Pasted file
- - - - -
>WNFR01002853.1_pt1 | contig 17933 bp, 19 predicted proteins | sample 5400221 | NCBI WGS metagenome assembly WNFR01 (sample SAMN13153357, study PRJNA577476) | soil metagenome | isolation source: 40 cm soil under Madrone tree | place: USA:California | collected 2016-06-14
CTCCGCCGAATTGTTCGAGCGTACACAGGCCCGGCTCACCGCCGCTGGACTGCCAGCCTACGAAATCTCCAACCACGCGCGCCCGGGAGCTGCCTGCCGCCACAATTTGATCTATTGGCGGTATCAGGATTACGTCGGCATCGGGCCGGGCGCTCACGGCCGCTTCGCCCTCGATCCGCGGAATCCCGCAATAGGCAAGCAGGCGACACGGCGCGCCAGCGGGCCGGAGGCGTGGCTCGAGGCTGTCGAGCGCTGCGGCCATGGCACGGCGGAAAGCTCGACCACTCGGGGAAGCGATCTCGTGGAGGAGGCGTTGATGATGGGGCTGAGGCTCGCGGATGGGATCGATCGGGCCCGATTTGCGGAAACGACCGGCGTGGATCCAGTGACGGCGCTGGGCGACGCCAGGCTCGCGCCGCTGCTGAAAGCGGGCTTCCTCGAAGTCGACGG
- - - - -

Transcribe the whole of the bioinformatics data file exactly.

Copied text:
>WNFR01002853.1_pt1 | contig 17933 bp, 19 predicted proteins | sample 5400221 | NCBI WGS metagenome assembly WNFR01 (sample SAMN13153357, study PRJNA577476) | soil metagenome | isolation source: 40 cm soil under Madrone tree | place: USA:California | collected 2016-06-14
CTCCGCCGAATTGTTCGAGCGTACACAGGCCCGGCTCACCGCCGCTGGACTGCCAGCCTACGAAATCTCCAACCACGCGCGCCCGGGAGCTGCCTGCCGCCACAATTTGATCTATTGGCGGTATCAGGATTACGTCGGCATCGGGCCGGGCGCTCACGGCCGCTTCGCCCTCGATCCGCGGAATCCCGCAATAGGCAAGCAGGCGACACGGCGCGCCAGCGGGCCGGAGGCGTGGCTCGAGGCTGTCGAGCGCTGCGGCCATGGCACGGCGGAAAGCTCGACCACTCGGGGAAGCGATCTCGTGGAGGAGGCGTTGATGATGGGGCTGAGGCTCGCGGATGGGATCGATCGGGCCCGATTTGCGGAAACGACCGGCGTGGATCCAGTGACGGCGCTGGGCGACGCCAGGCTCGCGCCGCTGCTGAAAGCGGGCTTCCTCGAAGTCGACGG